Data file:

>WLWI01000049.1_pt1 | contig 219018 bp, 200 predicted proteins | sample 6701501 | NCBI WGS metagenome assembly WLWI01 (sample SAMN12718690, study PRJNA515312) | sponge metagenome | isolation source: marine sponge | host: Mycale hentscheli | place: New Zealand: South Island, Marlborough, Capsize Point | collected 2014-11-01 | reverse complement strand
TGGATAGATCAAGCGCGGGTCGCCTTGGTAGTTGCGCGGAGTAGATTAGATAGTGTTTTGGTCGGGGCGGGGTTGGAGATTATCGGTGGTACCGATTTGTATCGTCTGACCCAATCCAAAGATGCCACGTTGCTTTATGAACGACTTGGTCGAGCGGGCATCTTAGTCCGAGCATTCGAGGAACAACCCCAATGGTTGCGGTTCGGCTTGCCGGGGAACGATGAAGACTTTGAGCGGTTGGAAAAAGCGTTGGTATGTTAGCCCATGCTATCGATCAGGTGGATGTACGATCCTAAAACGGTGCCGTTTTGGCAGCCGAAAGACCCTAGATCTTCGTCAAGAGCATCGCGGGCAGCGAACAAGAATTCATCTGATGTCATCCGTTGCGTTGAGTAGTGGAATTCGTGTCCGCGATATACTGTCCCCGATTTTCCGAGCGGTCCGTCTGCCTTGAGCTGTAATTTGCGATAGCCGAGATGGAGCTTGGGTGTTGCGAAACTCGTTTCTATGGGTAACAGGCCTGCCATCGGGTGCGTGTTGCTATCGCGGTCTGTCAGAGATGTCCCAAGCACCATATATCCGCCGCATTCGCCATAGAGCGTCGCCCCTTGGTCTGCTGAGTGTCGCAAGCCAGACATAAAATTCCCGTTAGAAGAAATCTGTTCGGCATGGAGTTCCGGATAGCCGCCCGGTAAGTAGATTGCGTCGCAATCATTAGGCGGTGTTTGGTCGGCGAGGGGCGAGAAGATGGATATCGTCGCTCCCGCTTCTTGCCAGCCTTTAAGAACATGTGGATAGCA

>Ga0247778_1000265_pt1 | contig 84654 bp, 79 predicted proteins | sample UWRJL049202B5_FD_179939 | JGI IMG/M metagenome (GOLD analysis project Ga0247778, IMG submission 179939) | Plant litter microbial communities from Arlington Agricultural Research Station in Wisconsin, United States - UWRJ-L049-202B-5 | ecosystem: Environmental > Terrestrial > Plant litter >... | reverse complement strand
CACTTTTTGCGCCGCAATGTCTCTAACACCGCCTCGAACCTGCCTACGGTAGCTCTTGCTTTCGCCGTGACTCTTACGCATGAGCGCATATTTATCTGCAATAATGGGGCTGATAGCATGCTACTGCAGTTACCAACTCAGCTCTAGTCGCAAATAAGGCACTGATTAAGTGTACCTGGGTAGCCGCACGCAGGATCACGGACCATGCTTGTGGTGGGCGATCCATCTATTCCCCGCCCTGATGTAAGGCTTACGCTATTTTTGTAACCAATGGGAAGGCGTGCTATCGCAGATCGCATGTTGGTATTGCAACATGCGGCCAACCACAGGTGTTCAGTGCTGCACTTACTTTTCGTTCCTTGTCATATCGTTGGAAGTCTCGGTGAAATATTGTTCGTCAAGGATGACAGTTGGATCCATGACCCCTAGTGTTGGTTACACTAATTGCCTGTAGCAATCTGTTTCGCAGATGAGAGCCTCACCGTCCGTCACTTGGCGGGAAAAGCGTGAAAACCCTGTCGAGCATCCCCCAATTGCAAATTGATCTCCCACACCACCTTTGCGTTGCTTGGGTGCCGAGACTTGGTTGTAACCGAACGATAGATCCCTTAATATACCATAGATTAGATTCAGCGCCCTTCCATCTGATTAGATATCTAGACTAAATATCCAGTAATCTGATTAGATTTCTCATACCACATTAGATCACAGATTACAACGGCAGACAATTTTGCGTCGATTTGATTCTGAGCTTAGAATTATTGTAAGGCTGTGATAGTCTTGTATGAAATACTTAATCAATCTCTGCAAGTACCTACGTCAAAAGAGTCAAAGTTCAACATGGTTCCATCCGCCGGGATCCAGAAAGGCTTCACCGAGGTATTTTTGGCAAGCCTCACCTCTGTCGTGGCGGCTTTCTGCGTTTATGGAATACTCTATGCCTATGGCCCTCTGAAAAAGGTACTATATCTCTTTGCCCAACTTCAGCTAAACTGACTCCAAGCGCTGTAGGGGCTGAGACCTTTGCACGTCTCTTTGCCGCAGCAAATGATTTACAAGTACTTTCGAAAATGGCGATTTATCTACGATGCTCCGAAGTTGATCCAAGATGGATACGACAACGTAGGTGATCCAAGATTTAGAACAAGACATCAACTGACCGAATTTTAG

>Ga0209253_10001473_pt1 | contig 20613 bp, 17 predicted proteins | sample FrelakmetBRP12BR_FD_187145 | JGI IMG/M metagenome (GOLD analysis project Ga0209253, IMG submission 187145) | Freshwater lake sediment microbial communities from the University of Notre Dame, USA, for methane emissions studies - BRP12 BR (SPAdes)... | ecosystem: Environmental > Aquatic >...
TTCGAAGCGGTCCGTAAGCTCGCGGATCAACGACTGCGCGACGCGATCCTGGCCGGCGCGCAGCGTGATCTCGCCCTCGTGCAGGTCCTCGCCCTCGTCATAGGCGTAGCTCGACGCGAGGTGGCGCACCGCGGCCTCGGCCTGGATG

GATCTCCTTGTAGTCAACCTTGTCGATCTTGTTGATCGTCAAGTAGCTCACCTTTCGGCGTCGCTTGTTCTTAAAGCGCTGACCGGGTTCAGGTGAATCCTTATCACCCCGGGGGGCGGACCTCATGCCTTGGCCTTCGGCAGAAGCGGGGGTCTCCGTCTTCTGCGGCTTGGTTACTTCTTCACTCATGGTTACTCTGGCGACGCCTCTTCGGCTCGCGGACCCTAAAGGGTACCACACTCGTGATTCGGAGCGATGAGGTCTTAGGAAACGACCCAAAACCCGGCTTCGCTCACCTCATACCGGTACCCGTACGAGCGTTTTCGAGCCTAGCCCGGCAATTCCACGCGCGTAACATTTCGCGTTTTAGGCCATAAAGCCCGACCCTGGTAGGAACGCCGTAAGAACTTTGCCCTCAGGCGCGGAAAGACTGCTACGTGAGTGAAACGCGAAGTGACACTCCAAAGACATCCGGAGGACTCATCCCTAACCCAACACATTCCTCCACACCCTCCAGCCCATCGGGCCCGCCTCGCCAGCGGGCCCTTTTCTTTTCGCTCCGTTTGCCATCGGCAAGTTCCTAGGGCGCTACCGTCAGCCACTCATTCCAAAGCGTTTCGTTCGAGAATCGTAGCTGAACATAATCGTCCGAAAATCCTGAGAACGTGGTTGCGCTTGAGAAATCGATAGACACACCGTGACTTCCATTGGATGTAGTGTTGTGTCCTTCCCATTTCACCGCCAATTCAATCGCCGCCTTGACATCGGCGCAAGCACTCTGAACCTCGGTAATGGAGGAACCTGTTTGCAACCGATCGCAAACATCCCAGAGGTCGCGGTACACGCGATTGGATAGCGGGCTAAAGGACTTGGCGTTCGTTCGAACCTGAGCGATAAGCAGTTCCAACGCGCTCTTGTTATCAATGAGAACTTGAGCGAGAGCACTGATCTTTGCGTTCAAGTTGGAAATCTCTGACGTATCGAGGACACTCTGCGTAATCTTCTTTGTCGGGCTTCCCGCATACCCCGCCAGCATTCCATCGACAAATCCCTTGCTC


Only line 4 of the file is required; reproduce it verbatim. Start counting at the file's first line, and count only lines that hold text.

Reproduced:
CACTTTTTGCGCCGCAATGTCTCTAACACCGCCTCGAACCTGCCTACGGTAGCTCTTGCTTTCGCCGTGACTCTTACGCATGAGCGCATATTTATCTGCAATAATGGGGCTGATAGCATGCTACTGCAGTTACCAACTCAGCTCTAGTCGCAAATAAGGCACTGATTAAGTGTACCTGGGTAGCCGCACGCAGGATCACGGACCATGCTTGTGGTGGGCGATCCATCTATTCCCCGCCCTGATGTAAGGCTTACGCTATTTTTGTAACCAATGGGAAGGCGTGCTATCGCAGATCGCATGTTGGTATTGCAACATGCGGCCAACCACAGGTGTTCAGTGCTGCACTTACTTTTCGTTCCTTGTCATATCGTTGGAAGTCTCGGTGAAATATTGTTCGTCAAGGATGACAGTTGGATCCATGACCCCTAGTGTTGGTTACACTAATTGCCTGTAGCAATCTGTTTCGCAGATGAGAGCCTCACCGTCCGTCACTTGGCGGGAAAAGCGTGAAAACCCTGTCGAGCATCCCCCAATTGCAAATTGATCTCCCACACCACCTTTGCGTTGCTTGGGTGCCGAGACTTGGTTGTAACCGAACGATAGATCCCTTAATATACCATAGATTAGATTCAGCGCCCTTCCATCTGATTAGATATCTAGACTAAATATCCAGTAATCTGATTAGATTTCTCATACCACATTAGATCACAGATTACAACGGCAGACAATTTTGCGTCGATTTGATTCTGAGCTTAGAATTATTGTAAGGCTGTGATAGTCTTGTATGAAATACTTAATCAATCTCTGCAAGTACCTACGTCAAAAGAGTCAAAGTTCAACATGGTTCCATCCGCCGGGATCCAGAAAGGCTTCACCGAGGTATTTTTGGCAAGCCTCACCTCTGTCGTGGCGGCTTTCTGCGTTTATGGAATACTCTATGCCTATGGCCCTCTGAAAAAGGTACTATATCTCTTTGCCCAACTTCAGCTAAACTGACTCCAAGCGCTGTAGGGGCTGAGACCTTTGCACGTCTCTTTGCCGCAGCAAATGATTTACAAGTACTTTCGAAAATGGCGATTTATCTACGATGCTCCGAAGTTGATCCAAGATGGATACGACAACGTAGGTGATCCAAGATTTAGAACAAGACATCAACTGACCGAATTTTAG